May 9, 2011


Veggie oil fuels savings at pump

Cortland man cuts his annual fuel bill by approximately $2,000

SavingsJoe McIntyre/staff photographer
Bob Cincotta purchases fuel for his diesel Mercedes-Benz Saturday at a Sunoco station on Route 281 in Cortlandville. Cincotta runs his vehicle on a mixture of gasoline, kerosene and vegetable oil.

Staff Reporter

Analysts are projecting a downward trend in gas prices, but Bob Cincotta has already discovered a way to sharply cut his fuel bill.
The Cortland resident’s 1993 Mercedes-Benz E300 runs on diesel, vegetable oil and a little gasoline, a combination he said just about halves the cost he pays per gallon with each fill up.
“It costs me about $2 a gallon to make fuel the way I make it,” Cincotta said Saturday while filling up at Sunoco on Route 281 in Cortlandville.
That came in handy in recent months, as well as three years ago, when gas exceeded $4 a gallon, he said.
As of this weekend, regular gasoline in Cortland County cost about $4.07 per gallon, close to the regional average.
The average cost is projected to hit around $3.50 sometime this summer as oil prices this week saw a 15 percent decrease, closing Friday at $97.18 from their two-year high of $114.83, the Associated Press reported this weekend.
But Cincotta decided four years ago he was tired of shelling out more money at the pump. He did some research and picked out a 1993 Mercedes-Benz E300 diesel, which his research revealed could support the conversion to run on vegetable oil.
The process of making the fuel is relatively simple and takes about 20 minutes to complete a full tank’s worth, Cincotta said. He takes raw used vegetable oil from restaurants or hospitals, runs it through filters and blends it with kerosene, diesel fuel or gasoline in a pail. Whichever petroleum product he blends with depends on the time of year, in order to help thin the oil.
“It’s a single tank conversion — I blended about 60 percent vegetable oil, 40 percent petroleum product and there’s a secondary heater under the hood that keeps it warm enough so it runs just like regular diesel fuel,” Cincotta said. “In this car it will take me 750 miles, this car gets almost 35 miles to the gallon.”
The benefits have been clear, he added.
“I save right around $2,000 a year in fuel costs because I drive 500 miles a week,” Cincotta said.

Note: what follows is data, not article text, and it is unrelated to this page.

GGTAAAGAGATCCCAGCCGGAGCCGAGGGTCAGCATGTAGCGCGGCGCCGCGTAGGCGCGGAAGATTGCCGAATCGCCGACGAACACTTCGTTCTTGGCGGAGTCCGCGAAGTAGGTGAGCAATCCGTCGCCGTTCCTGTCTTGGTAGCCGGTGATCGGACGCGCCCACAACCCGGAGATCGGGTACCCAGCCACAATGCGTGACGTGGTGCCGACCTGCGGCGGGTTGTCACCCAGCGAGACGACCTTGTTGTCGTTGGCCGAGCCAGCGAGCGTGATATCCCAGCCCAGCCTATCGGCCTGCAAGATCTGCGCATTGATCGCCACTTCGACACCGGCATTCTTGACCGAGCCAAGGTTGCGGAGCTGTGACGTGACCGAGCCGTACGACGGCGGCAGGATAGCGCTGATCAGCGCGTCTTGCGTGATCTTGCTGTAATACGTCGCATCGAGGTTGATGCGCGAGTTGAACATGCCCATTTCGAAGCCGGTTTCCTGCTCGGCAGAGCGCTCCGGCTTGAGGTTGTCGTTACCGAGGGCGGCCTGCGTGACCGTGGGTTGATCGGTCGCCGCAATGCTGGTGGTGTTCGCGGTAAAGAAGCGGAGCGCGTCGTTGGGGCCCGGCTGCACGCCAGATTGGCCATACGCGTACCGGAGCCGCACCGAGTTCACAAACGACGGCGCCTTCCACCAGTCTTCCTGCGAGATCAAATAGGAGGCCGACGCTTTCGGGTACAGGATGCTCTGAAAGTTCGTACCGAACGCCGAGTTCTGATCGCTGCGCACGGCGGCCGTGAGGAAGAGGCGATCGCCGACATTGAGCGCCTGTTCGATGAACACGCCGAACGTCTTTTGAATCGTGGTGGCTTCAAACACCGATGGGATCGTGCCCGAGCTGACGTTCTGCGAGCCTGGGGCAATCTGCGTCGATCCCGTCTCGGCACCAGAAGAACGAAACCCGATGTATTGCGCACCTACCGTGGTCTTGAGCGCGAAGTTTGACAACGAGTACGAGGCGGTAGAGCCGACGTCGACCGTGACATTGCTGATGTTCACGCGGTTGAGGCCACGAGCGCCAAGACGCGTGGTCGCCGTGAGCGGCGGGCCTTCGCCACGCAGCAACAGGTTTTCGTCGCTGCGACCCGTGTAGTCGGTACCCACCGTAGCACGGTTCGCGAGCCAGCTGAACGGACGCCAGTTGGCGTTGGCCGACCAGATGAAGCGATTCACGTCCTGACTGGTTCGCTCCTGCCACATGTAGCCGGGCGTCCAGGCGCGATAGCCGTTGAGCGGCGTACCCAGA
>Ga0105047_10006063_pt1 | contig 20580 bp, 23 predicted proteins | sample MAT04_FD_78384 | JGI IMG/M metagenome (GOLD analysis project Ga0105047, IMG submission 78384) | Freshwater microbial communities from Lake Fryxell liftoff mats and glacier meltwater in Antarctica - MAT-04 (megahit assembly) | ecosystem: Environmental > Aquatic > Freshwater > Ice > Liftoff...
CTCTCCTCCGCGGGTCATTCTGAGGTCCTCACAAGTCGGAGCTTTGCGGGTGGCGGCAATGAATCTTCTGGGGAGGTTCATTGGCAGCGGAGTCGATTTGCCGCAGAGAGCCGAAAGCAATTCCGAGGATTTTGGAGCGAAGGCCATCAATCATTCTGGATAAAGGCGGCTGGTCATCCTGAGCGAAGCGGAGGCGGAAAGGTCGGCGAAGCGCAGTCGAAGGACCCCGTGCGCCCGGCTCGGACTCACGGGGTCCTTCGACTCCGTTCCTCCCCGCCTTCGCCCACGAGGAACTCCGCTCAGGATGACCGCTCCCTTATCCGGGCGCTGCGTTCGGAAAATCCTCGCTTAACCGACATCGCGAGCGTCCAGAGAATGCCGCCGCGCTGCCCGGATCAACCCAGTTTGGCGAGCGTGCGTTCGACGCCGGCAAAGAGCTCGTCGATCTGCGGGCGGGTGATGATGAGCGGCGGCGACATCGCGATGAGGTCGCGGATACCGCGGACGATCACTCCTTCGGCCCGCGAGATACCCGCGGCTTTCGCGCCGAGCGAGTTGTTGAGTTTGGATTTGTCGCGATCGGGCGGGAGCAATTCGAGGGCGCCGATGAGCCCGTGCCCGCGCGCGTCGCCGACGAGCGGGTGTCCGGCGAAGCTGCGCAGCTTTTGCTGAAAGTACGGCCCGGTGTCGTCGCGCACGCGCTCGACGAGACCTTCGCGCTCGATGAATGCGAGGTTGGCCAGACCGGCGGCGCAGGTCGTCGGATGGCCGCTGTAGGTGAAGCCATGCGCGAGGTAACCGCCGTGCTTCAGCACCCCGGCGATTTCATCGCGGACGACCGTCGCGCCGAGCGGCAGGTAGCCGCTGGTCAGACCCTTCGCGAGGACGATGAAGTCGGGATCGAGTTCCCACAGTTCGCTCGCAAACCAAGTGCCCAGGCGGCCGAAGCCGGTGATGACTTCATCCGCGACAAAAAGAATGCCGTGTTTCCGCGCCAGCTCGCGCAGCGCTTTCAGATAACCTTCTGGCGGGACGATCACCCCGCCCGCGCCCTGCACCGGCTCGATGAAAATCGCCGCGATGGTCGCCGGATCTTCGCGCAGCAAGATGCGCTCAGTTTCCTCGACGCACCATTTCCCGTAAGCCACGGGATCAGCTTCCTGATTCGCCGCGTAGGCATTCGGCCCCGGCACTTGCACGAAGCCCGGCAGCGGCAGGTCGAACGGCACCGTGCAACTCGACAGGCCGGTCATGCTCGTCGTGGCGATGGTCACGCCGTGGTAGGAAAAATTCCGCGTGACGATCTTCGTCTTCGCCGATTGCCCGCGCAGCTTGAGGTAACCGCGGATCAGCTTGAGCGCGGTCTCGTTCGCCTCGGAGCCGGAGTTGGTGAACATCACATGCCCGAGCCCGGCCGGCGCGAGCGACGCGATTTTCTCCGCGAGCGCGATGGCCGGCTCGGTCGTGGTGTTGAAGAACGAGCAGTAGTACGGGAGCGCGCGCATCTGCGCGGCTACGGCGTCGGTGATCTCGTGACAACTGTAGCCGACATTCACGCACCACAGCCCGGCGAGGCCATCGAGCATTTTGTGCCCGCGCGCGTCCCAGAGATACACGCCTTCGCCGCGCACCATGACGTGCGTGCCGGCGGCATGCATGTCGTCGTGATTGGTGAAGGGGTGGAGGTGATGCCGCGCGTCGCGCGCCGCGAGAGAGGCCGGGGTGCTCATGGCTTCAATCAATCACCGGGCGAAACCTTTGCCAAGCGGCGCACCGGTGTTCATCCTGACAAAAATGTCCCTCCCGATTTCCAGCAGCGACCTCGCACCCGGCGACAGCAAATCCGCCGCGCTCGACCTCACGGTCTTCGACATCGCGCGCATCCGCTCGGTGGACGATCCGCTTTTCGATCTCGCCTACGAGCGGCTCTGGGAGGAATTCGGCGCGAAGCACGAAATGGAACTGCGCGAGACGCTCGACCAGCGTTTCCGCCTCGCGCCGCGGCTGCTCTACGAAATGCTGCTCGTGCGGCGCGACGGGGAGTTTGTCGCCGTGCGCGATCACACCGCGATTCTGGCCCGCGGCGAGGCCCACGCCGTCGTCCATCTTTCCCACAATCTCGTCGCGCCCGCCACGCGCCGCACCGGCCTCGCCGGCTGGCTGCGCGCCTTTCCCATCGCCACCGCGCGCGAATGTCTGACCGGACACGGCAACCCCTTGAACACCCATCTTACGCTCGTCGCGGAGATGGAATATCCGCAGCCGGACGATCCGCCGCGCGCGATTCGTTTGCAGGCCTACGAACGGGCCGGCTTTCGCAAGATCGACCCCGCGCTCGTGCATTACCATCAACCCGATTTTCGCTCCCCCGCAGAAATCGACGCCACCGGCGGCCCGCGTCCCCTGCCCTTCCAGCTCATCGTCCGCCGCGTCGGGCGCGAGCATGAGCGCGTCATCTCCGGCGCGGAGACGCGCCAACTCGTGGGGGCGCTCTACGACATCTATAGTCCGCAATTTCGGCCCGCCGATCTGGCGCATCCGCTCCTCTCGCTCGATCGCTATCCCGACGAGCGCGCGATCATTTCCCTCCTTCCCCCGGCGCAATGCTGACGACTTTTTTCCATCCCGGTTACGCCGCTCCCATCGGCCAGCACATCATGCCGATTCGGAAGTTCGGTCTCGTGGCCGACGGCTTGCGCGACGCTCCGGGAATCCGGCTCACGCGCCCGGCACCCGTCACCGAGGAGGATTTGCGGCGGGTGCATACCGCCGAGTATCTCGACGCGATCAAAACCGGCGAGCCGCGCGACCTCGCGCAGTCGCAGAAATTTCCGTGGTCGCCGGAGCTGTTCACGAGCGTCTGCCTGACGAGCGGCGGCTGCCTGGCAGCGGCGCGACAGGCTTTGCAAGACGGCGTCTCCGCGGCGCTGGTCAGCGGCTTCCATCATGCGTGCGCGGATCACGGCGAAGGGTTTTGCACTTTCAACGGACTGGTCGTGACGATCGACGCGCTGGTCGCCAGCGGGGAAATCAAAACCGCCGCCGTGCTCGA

Cincotta is a crew member for local racing team, whose driver — Cortland native Brent Cross — drives in NASCAR races
Some analysts are calling for $5 per gallon gas by summer. Others see signs the price is near its peak.
Cincotta doubts the cost per gallon will surge to nearly $5, but said he remains skeptical that gas prices will soon go down by much, if at all.
“Have you ever seen it go back down once it goes back up?” he said. “It might go down a little bit, back down to $3.50 and we’ll have to be happy at that — I don’t think that’s right at all.”
The plunge in oil prices was part of a sharp sell-off across in commodities this past week. Analysts told the AP that investors — demonized as “speculators” by some market watchers — got nervous that oil, metals and grains had risen over the past few months to unrealistic heights.
Their rush to sell knocked silver prices down 28 percent, sugar down 13 percent and natural gas down 10 percent. While analysts cited reasons specific to each commodity, they had one common explanation for the pullback: the strengthening U.S. dollar.
Commodities such as oil and silver are bought and sold in dollars. When the dollar is weak, those commodities look cheaper to holders of foreign currency so they buy. Conversely, when the dollar rises, commodities look more expensive. So they sell.
Speculators, knowing this, tend to sell commodities and buy dollars if they anticipate the dollar will rise. That amplified this week’s retreat in prices.
The Associated Press contributed to this article.


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